Supreme Court Declines to Apply Fiduciary Exception to Attorney-Client Privilege: What Implications for ERISA Plans?

December 6, 2011

Lower-court cases have generally ruled that ERISA fiduciaries’ communications with legal counsel may be subject to disclosure to plan beneficiaries under the “fiduciary exception” to the attorney-client privilege. In United States v. Jicarilla Apache Nation, 131 S. Ct. 2313 (U.S. 2011), the U.S. Supreme Court considered the “fiduciary exception” for the first time in a non-ERISA setting and found that the United States, as trustee of tribal property, was entitled to confidential communications with its legal counsel despite its fiduciary status. The Supreme Court’s rejection of the “fiduciary exception” in this context has raised hope that ERISA fiduciaries may be entitled to greater confidentiality in obtaining legal advice regarding plan administration.

The Fiduciary Exception

In Jicarilla, the Supreme Court reiterated that the attorney-client privilege is intended to encourage clients to seek, and attorneys to give, full and frank legal counsel. The Court recognized that many lower courts have applied a “fiduciary exception” to the attorney-client privilege and precluded a fiduciary from asserting the privilege against beneficiaries of the trust or ERISA plan where the fiduciary has sought legal advice with regard to administration of the trust or ERISA plan.

This fiduciary exception has been based on two principles. First, the “real client” is the beneficiary, not the fiduciary. Second, the fiduciary has a duty of full disclosure to the beneficiary.

Solis v. Food Employers Labor Relations Ass’n , 644 F.3d 221 (4th Cir. 2011) (decided before the Supreme Court’s decision in Jicarilla) relied on both these reasons in ruling that the fiduciary exception entitled the U.S. Department of Labor to obtain privileged communications between ERISA multiemployer plans and their legal counsel. The case may be explained in part because the multiemployer plans evidently failed to provide a proper privilege log to support the claim of attorney-client privilege and work product. However the court of appeals used exceptionally broad language in finding that the government could obtain privileged attorney-client documents.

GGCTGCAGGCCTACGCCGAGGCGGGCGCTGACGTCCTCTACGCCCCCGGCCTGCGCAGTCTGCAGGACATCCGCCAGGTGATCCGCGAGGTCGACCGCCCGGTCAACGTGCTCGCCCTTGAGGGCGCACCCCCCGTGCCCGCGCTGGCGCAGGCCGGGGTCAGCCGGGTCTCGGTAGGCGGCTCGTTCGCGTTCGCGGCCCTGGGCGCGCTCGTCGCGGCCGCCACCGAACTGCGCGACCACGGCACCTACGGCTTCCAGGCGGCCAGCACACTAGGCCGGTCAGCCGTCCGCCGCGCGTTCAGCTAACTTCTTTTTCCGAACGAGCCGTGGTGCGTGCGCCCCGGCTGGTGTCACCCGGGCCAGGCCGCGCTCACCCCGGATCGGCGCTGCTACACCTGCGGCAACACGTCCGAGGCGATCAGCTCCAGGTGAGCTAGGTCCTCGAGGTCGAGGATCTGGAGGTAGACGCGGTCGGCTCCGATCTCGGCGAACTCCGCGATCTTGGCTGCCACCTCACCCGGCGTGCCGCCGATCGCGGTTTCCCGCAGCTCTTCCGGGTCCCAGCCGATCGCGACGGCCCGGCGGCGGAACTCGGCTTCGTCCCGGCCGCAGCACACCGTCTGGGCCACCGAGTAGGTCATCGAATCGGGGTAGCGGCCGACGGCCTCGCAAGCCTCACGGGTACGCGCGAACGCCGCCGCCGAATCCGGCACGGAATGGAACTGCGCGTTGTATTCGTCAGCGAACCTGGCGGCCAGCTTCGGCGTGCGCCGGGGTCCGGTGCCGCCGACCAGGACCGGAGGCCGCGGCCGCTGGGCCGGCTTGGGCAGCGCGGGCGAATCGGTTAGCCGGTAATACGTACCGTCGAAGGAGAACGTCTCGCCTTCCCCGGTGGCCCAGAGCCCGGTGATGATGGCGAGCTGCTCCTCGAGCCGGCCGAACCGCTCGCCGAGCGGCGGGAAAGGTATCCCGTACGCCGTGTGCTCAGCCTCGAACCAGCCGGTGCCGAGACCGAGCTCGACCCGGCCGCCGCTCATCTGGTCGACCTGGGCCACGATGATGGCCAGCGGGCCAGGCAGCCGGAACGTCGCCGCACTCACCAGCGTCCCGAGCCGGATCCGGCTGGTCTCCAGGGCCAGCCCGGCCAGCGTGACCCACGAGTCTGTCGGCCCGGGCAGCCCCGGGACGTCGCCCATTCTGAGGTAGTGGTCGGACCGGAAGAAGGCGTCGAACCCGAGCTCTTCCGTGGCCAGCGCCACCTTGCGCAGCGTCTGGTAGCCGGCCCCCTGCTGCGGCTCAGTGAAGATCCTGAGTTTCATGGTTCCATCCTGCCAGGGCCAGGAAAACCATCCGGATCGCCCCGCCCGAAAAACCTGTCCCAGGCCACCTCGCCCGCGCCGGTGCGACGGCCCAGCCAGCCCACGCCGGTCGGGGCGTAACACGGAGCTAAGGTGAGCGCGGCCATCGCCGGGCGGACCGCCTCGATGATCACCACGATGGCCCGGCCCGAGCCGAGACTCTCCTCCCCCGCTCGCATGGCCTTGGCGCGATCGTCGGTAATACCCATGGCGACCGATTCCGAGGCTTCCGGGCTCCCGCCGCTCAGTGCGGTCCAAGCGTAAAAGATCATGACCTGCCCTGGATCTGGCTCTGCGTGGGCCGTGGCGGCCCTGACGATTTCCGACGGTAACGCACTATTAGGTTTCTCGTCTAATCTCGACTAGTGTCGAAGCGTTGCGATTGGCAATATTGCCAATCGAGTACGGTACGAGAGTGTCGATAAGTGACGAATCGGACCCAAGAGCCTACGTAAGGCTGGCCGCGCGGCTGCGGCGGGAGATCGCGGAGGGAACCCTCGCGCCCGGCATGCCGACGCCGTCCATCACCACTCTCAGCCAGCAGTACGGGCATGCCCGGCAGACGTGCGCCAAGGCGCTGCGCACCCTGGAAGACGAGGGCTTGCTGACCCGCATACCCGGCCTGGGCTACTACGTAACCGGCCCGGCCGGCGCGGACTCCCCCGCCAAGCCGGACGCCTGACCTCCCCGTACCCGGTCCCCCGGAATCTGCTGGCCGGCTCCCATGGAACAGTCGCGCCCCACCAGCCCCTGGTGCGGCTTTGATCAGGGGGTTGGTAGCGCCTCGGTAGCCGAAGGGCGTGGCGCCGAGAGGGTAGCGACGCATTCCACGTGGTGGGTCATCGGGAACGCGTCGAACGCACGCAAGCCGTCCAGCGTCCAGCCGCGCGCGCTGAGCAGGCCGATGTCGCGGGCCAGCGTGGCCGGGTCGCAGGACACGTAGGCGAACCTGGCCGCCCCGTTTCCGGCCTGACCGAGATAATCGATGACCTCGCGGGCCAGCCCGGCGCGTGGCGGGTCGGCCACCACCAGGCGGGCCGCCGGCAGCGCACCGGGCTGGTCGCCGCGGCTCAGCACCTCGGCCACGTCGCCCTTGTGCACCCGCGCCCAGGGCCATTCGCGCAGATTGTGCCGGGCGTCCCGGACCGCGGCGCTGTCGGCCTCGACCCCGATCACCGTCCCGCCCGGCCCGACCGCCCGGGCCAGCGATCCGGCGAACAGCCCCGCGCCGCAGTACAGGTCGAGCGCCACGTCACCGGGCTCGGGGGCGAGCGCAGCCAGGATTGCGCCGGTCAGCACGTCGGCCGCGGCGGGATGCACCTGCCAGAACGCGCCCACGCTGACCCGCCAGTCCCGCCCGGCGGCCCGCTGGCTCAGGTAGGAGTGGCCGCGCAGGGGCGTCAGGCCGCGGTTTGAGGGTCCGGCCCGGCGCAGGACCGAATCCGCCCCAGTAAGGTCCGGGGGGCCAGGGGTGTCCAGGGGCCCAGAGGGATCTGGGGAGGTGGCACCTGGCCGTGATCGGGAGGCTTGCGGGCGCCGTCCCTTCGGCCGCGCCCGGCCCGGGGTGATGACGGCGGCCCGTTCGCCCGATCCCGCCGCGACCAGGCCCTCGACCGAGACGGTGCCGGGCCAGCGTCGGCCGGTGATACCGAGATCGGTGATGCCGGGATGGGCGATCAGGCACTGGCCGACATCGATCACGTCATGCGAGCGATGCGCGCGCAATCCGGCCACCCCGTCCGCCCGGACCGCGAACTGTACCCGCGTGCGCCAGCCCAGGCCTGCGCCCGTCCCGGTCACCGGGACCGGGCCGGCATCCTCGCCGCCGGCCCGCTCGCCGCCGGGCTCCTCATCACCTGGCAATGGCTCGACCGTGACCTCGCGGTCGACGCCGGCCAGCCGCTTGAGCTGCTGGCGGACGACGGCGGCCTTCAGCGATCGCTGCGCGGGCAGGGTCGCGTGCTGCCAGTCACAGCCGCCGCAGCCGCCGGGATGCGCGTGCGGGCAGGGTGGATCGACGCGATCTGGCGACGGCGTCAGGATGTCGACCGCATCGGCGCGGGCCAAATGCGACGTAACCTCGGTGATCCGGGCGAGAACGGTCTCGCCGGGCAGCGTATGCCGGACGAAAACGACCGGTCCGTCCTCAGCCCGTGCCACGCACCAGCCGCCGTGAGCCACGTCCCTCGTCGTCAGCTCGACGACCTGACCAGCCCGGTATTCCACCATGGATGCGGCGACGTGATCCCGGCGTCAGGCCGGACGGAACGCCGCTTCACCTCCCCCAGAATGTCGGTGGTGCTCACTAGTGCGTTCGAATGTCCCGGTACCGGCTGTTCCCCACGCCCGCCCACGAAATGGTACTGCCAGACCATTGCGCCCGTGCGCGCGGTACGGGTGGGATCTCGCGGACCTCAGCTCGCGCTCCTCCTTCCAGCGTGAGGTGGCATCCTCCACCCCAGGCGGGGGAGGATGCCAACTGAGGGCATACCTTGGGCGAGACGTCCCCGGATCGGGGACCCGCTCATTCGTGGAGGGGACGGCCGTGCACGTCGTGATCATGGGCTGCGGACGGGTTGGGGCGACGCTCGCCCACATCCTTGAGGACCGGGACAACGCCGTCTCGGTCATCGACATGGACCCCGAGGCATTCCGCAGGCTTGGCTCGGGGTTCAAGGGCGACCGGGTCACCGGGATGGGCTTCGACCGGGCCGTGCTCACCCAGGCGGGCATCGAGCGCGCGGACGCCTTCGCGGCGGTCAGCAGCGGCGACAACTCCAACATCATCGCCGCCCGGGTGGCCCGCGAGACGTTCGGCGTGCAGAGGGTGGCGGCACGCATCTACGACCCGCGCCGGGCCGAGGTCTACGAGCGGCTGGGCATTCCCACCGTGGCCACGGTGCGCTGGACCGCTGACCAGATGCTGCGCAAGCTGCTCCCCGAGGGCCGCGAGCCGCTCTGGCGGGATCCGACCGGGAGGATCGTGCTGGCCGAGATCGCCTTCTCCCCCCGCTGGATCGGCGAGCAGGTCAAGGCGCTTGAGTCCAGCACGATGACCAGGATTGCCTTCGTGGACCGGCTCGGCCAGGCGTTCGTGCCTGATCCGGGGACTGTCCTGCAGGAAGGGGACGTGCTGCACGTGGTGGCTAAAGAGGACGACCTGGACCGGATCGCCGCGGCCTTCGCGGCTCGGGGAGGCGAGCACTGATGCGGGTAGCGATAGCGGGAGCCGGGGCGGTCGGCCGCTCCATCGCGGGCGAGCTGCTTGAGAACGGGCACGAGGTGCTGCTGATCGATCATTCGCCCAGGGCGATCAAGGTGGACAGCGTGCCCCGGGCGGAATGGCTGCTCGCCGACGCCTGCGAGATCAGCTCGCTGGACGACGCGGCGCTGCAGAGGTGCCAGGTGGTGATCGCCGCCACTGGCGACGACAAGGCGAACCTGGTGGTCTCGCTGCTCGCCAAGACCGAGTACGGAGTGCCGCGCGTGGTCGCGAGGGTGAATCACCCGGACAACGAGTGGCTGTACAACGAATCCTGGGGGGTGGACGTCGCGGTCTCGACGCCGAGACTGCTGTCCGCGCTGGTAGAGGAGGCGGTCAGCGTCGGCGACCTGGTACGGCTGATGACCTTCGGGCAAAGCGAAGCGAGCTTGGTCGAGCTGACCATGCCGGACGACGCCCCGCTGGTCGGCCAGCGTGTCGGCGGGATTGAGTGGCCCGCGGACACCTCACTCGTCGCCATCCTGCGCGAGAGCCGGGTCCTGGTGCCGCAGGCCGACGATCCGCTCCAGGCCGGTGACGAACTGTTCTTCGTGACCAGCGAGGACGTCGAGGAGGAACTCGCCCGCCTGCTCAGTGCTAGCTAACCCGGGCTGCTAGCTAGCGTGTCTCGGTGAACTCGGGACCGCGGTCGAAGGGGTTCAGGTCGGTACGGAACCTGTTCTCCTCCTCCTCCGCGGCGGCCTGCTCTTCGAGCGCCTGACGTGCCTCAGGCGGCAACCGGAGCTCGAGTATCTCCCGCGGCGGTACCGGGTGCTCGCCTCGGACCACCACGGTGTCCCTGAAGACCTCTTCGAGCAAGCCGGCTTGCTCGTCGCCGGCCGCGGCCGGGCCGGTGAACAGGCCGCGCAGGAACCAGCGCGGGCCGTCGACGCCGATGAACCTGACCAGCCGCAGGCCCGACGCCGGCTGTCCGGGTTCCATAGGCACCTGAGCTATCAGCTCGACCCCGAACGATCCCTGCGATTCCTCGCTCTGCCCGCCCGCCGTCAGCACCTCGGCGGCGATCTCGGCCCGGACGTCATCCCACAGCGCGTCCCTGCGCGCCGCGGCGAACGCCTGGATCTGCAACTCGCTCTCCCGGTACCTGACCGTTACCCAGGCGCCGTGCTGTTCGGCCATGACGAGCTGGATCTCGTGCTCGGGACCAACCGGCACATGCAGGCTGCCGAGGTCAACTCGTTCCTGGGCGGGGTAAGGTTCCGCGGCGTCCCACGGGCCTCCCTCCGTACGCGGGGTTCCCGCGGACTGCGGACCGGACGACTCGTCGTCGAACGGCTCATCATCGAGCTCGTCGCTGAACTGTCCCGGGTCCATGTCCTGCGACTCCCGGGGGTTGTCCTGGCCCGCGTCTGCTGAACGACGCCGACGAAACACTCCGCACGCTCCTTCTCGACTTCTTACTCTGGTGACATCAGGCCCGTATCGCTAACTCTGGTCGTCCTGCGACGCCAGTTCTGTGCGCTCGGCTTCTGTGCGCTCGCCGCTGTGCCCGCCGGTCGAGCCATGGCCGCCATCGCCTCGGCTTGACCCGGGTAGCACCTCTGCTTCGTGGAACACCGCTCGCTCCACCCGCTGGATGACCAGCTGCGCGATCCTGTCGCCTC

The fiduciary exception generally does not apply to attorney-client communications regarding settlor functions, such as adopting, amending or terminating an ERISA plan. Likewise, the fiduciary exception usually does not apply to an ERISA fiduciary’s communications with counsel regarding the fiduciary’s personal defense against a breach of fiduciary duty action or when litigation is threatened in a benefits claim case.

Supreme Court Questions Appropriateness of Fiduciary Exception

In Jicarilla, the Supreme Court declined to find a fiduciary exception to the attorney-client privilege in the context of the general trust relationship between the United States and Native American tribes. The Court determined that the government, not the beneficiary of the trust, was the real client, with distinct and conflicting interests from the trust beneficiaries. Assuming, but not deciding, that a fiduciary exception might exist in the context of a private trust, the Court concluded that the federal government did not have the same common-law disclosure obligations as a private trustee.